Standing in one of the pit garages at Jarama Circuit, near Madrid —location for the launch of the newTT RS — there is a display of various engine parts for the latest Audi five-cylinder engine, demonstrating just how the company has cut 26kg from the unit’s weight (it saved 18kg with a new, aluminium crankcase).
“I had one of those as my first car,” says a voice behind me. It’s Stephan Reil, the amiable head of Quattro GmbH and therefore the man in charge of Audi’s RS models. He’s pointing at the Audi 100 way over on the left-hand side of the chronologically ordered photos. He tells me that although the engine was good, the three-speed auto gearbox it was attached to was terrible. Nonetheless, I can imagine how much the 18-year-old Reil would have appreciated having this impressive car to run around in, the quintet of pots doing just what Audi intended and lifting it above all the four-cylinders in status.
Mercedes actually put a five-cylinder engine into a production car two years before Audi, and Lancia had a five-cylinder engine in a truck back in the 1930s, but those were both diesels; Audi was the first to bring a petrol five-cylinder engine to market. The main reason that this configuration hadn’t been used before this was the difficulty of getting the fuel into the cylinders with carburettors. Use one carb and the outer cylinders would be much farther away than the middle cylinders, meaning uneven fuelling. Use two carbs and things were equally tricky because one carb would be supplying three cylinders and the other only two. Diesel engines obviously don’t suffer from this issue as they have always used fuel injection, but it wasn’t until fuel injection in petrol cars became more widespread in the 1970s that the petrol five-cylinder became a more viable option.
Audi was looking at a five- or six-cylinder engine to take its cars upmarket and a six was deemed too bulky (plus the competition in Munich had rather made the straight-six its own). The new 2.1-litre naturally aspirated five-cylinder unit was based on the EA 827 four-cylinder (that had already appeared in the Audi 80 and Audi 100) and arrived in the Audi 100 SE in 1977, putting out 100kW. A naturally aspirated diesel followed in 1978, but things really got interesting a year later when the first turbocharged five-cylinder petrol arrived.
With 125kW and 265Nm, the Audi 200 ST was initially the top model, but then came the Ur-Quattro.
From here we have the line of legendary rally cars that everyone is familiar with, from the 225kW car that Hannu Mikkola piloted to a win in Sweden in ’81 to the mighty Sport Quattro S1 (E2) that Walter Rohr’ took up Pikes Peak in 1987. There were the racing cars, too, most notably the incredible IMSA GTO, which produced 530kW from not much more than two litres.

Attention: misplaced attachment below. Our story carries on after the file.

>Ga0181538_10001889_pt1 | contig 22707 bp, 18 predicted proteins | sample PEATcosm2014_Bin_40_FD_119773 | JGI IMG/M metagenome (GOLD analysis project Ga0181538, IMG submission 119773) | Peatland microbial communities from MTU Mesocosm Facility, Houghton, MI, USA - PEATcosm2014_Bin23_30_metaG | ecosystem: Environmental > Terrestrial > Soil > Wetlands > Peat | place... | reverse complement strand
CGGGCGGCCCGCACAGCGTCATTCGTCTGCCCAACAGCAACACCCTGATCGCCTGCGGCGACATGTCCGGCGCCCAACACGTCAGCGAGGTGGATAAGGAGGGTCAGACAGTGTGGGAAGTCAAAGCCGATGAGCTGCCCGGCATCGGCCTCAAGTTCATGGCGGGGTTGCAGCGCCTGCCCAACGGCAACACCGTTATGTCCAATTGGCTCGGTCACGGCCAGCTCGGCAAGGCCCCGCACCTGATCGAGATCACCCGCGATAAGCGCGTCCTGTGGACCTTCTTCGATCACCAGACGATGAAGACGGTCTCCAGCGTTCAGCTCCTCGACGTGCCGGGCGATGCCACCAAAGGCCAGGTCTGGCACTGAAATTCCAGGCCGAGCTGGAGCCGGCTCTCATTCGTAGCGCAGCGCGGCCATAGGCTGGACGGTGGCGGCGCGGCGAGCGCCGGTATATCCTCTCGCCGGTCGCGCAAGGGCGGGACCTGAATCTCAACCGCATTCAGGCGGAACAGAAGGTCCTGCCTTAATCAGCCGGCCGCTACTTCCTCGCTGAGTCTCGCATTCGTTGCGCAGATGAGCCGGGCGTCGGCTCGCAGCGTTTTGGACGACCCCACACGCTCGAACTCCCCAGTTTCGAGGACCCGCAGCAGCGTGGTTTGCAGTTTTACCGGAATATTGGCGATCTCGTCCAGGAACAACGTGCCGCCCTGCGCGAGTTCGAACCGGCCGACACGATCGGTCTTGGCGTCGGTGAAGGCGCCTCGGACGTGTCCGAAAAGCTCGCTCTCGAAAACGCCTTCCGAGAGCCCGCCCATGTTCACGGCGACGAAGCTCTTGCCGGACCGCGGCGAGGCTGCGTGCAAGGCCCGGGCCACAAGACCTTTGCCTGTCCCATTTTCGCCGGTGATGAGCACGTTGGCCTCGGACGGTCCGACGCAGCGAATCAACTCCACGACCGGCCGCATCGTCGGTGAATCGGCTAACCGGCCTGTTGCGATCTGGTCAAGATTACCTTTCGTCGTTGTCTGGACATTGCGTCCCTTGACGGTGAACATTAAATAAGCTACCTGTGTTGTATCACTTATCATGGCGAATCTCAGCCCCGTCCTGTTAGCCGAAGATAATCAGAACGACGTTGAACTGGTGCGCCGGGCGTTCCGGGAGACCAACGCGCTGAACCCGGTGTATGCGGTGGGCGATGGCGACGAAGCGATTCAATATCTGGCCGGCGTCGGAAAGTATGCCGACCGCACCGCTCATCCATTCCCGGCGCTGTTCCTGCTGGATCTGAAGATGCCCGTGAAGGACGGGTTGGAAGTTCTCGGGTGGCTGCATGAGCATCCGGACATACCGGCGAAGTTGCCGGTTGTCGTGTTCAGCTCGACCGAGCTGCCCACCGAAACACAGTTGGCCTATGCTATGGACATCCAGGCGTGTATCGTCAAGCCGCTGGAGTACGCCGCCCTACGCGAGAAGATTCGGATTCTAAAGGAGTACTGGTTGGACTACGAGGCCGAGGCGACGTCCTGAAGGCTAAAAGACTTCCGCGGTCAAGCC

On the road there was the wonderful RS2, but after that the five-cylinder largely faded from Audi’s line-up until 2009. In the interim there was, of course, the rather lovely Volvo/Ford in-line five, which kept the fire burning. When a five-cylinder re-emerged in an Audi, it did so under the bonnets of the TT RS, RS3 and RS Q3 and the engine has since gone on to win seven consecutive Engine of the Year awards.
But what makes a five-cylinder attractive to a manufacturer? Well, if there was a marketing department for fives, it would tell you that they are smoother than fours but not as bulky as sixes. Which is largely true. The reason a five is smoother than a four is all to do with secondary-order vibrations (feel free to skip to a couple of paragraphs at this point). A four-stroke engine fires all the cylinders once in every 720 degrees of rotation of the crank. In a four-cylinder engine that means four powerstrokes, and 720 divided by four equals 180, which means there is a powerstroke within every 180-degree rotation of the crank. A powerstroke can last no longer than 180 degrees, so if there is an even firing order, there can be no overlap between powerstrokes. Intuitively this sounds like something that should be balanced, but because the acceleration of a piston is greater at top-dead-centre than bottom-dead-centre, they don’t cancel each other out in the way you might expect.
Add an extra cylinder, though, and there is now a powerstroke every 144 degrees, meaning there’s overlap between the power phases. Basically the crank is always under load, so the engine runs more smoothly. There are still primary-order imbalances — those caused by forces that occur once per rotation of the crankshaft — but these are countered with weights on either end of the crankshaft. A firing order of 1-2-4-5-3 also produces the least primary imbalance, so is the one preferred in road cars.
Of course, the most common reason for people falling in love with the five-cylinder engine over the last 40 years is because of the sound. Whether it’s a Quattro ripping through a gravel stage or an RS2 starting up in the street, a five produces as distinctive a war cry as any engine, and Audi plays it to perfection. Apparently the sound can be represented by the musical interval 5:2, but that really is beyond my understanding.
Perhaps with all the downsizing of engines that is going on, we will see more five-cylinders appearing in performance cars. I certainly hope so, but I suspect whatever they appear in, the first instinct on hearing a five-cylinder burst into life will be to think it is an Audi. Anyway, now to find out what that latest, lightest five-cylinder turbo is like…